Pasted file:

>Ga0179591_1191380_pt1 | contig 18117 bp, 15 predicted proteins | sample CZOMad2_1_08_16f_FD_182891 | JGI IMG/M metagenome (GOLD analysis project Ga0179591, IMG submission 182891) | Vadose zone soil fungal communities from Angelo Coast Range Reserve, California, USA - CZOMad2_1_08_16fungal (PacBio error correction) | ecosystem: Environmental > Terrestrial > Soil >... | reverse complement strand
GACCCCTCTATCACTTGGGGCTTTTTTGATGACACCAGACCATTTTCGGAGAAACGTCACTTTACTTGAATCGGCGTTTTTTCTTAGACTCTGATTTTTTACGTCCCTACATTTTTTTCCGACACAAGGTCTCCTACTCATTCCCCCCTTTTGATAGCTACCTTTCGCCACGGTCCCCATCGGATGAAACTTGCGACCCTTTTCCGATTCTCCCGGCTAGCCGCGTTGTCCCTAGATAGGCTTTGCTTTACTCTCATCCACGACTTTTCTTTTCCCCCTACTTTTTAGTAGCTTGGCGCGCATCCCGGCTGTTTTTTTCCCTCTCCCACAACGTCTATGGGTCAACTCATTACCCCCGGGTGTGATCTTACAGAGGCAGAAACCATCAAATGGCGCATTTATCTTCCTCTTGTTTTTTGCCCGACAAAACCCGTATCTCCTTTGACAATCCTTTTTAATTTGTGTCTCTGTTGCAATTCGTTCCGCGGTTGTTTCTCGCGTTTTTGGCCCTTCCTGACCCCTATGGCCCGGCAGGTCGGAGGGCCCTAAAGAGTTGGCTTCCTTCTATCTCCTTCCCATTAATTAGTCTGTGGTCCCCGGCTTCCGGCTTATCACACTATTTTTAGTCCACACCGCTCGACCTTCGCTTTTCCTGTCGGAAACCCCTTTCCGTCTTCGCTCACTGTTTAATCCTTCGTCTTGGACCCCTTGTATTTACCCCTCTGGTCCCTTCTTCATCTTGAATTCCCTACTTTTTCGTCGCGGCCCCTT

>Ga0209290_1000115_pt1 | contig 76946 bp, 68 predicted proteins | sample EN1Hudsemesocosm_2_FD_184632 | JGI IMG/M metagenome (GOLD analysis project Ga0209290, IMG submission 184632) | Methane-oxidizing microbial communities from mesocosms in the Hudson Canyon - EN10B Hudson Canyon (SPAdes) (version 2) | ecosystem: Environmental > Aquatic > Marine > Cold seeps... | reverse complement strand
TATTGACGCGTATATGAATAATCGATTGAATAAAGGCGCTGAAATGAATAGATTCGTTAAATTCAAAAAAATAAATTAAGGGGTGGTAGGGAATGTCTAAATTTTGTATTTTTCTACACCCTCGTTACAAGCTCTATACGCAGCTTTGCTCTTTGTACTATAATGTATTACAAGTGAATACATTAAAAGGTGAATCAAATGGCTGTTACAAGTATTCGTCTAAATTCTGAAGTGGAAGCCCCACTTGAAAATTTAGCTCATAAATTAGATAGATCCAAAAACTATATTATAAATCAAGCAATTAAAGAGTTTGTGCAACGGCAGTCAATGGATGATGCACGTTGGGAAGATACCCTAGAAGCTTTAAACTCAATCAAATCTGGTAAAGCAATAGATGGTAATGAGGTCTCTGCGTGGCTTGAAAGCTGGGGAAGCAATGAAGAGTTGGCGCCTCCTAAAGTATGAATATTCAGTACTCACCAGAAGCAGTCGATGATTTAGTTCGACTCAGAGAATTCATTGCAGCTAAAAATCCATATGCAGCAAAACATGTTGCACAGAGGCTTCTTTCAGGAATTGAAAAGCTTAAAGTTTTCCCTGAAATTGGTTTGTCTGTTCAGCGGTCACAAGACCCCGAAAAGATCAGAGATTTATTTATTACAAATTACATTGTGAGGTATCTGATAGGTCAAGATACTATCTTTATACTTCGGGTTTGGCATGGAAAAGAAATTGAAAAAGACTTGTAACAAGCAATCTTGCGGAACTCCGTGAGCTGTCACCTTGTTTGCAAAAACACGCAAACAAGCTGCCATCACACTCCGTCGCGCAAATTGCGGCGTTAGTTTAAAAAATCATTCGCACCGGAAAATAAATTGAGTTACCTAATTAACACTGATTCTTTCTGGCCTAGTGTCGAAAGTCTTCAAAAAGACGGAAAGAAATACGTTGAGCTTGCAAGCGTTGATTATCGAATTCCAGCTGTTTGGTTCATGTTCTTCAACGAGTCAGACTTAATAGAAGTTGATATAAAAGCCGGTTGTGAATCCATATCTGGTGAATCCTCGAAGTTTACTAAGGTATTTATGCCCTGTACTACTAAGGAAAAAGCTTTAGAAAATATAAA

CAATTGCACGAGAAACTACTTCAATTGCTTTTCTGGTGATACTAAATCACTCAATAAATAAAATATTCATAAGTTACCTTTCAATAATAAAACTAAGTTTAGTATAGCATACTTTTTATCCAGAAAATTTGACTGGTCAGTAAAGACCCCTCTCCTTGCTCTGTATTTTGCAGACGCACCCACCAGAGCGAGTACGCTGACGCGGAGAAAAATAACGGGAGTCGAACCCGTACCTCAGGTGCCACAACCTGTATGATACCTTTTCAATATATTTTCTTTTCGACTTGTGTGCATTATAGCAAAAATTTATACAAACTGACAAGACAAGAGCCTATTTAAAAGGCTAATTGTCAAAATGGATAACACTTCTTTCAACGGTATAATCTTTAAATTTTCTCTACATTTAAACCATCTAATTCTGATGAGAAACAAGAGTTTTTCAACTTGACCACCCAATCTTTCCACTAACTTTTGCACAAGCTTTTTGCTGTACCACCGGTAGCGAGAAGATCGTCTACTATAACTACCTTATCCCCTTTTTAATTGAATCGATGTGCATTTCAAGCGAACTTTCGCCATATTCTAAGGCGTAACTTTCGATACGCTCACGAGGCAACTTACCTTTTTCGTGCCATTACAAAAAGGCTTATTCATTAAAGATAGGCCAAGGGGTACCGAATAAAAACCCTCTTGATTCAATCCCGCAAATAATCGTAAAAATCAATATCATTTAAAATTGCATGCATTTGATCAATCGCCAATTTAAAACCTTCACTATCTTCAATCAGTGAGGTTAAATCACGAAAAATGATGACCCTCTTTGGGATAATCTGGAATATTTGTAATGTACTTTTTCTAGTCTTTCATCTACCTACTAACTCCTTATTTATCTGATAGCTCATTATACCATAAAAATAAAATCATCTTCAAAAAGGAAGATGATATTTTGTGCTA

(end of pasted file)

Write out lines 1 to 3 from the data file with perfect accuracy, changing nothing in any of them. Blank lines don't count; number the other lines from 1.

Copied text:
>Ga0179591_1191380_pt1 | contig 18117 bp, 15 predicted proteins | sample CZOMad2_1_08_16f_FD_182891 | JGI IMG/M metagenome (GOLD analysis project Ga0179591, IMG submission 182891) | Vadose zone soil fungal communities from Angelo Coast Range Reserve, California, USA - CZOMad2_1_08_16fungal (PacBio error correction) | ecosystem: Environmental > Terrestrial > Soil >... | reverse complement strand
GACCCCTCTATCACTTGGGGCTTTTTTGATGACACCAGACCATTTTCGGAGAAACGTCACTTTACTTGAATCGGCGTTTTTTCTTAGACTCTGATTTTTTACGTCCCTACATTTTTTTCCGACACAAGGTCTCCTACTCATTCCCCCCTTTTGATAGCTACCTTTCGCCACGGTCCCCATCGGATGAAACTTGCGACCCTTTTCCGATTCTCCCGGCTAGCCGCGTTGTCCCTAGATAGGCTTTGCTTTACTCTCATCCACGACTTTTCTTTTCCCCCTACTTTTTAGTAGCTTGGCGCGCATCCCGGCTGTTTTTTTCCCTCTCCCACAACGTCTATGGGTCAACTCATTACCCCCGGGTGTGATCTTACAGAGGCAGAAACCATCAAATGGCGCATTTATCTTCCTCTTGTTTTTTGCCCGACAAAACCCGTATCTCCTTTGACAATCCTTTTTAATTTGTGTCTCTGTTGCAATTCGTTCCGCGGTTGTTTCTCGCGTTTTTGGCCCTTCCTGACCCCTATGGCCCGGCAGGTCGGAGGGCCCTAAAGAGTTGGCTTCCTTCTATCTCCTTCCCATTAATTAGTCTGTGGTCCCCGGCTTCCGGCTTATCACACTATTTTTAGTCCACACCGCTCGACCTTCGCTTTTCCTGTCGGAAACCCCTTTCCGTCTTCGCTCACTGTTTAATCCTTCGTCTTGGACCCCTTGTATTTACCCCTCTGGTCCCTTCTTCATCTTGAATTCCCTACTTTTTCGTCGCGGCCCCTT

>Ga0209290_1000115_pt1 | contig 76946 bp, 68 predicted proteins | sample EN1Hudsemesocosm_2_FD_184632 | JGI IMG/M metagenome (GOLD analysis project Ga0209290, IMG submission 184632) | Methane-oxidizing microbial communities from mesocosms in the Hudson Canyon - EN10B Hudson Canyon (SPAdes) (version 2) | ecosystem: Environmental > Aquatic > Marine > Cold seeps... | reverse complement strand